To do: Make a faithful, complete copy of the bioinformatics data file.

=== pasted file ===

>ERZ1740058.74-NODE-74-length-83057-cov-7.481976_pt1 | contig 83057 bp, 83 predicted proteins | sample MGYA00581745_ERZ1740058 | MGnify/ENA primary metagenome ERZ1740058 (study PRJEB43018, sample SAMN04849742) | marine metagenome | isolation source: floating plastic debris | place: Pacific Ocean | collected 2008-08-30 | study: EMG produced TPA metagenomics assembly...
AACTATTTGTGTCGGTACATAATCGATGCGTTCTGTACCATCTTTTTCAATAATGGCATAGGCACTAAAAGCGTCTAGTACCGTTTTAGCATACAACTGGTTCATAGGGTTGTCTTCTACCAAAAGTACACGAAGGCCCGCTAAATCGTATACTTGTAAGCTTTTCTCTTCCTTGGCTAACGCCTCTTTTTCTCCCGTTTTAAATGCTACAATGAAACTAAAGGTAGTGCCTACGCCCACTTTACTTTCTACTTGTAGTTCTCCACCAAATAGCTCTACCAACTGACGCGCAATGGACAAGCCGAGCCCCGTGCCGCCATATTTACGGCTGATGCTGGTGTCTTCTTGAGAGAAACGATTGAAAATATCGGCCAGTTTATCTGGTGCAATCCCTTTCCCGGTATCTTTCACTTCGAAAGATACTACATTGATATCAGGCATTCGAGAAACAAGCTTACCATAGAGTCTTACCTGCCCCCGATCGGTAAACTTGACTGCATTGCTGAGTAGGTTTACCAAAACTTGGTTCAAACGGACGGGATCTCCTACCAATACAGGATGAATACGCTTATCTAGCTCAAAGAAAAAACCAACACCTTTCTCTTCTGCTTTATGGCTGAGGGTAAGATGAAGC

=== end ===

>ERZ1740058.74-NODE-74-length-83057-cov-7.481976_pt1 | contig 83057 bp, 83 predicted proteins | sample MGYA00581745_ERZ1740058 | MGnify/ENA primary metagenome ERZ1740058 (study PRJEB43018, sample SAMN04849742) | marine metagenome | isolation source: floating plastic debris | place: Pacific Ocean | collected 2008-08-30 | study: EMG produced TPA metagenomics assembly...
AACTATTTGTGTCGGTACATAATCGATGCGTTCTGTACCATCTTTTTCAATAATGGCATAGGCACTAAAAGCGTCTAGTACCGTTTTAGCATACAACTGGTTCATAGGGTTGTCTTCTACCAAAAGTACACGAAGGCCCGCTAAATCGTATACTTGTAAGCTTTTCTCTTCCTTGGCTAACGCCTCTTTTTCTCCCGTTTTAAATGCTACAATGAAACTAAAGGTAGTGCCTACGCCCACTTTACTTTCTACTTGTAGTTCTCCACCAAATAGCTCTACCAACTGACGCGCAATGGACAAGCCGAGCCCCGTGCCGCCATATTTACGGCTGATGCTGGTGTCTTCTTGAGAGAAACGATTGAAAATATCGGCCAGTTTATCTGGTGCAATCCCTTTCCCGGTATCTTTCACTTCGAAAGATACTACATTGATATCAGGCATTCGAGAAACAAGCTTACCATAGAGTCTTACCTGCCCCCGATCGGTAAACTTGACTGCATTGCTGAGTAGGTTTACCAAAACTTGGTTCAAACGGACGGGATCTCCTACCAATACAGGATGAATACGCTTATCTAGCTCAAAGAAAAAACCAACACCTTTCTCTTCTGCTTTATGGCTGAGGGTAAGATGAAGC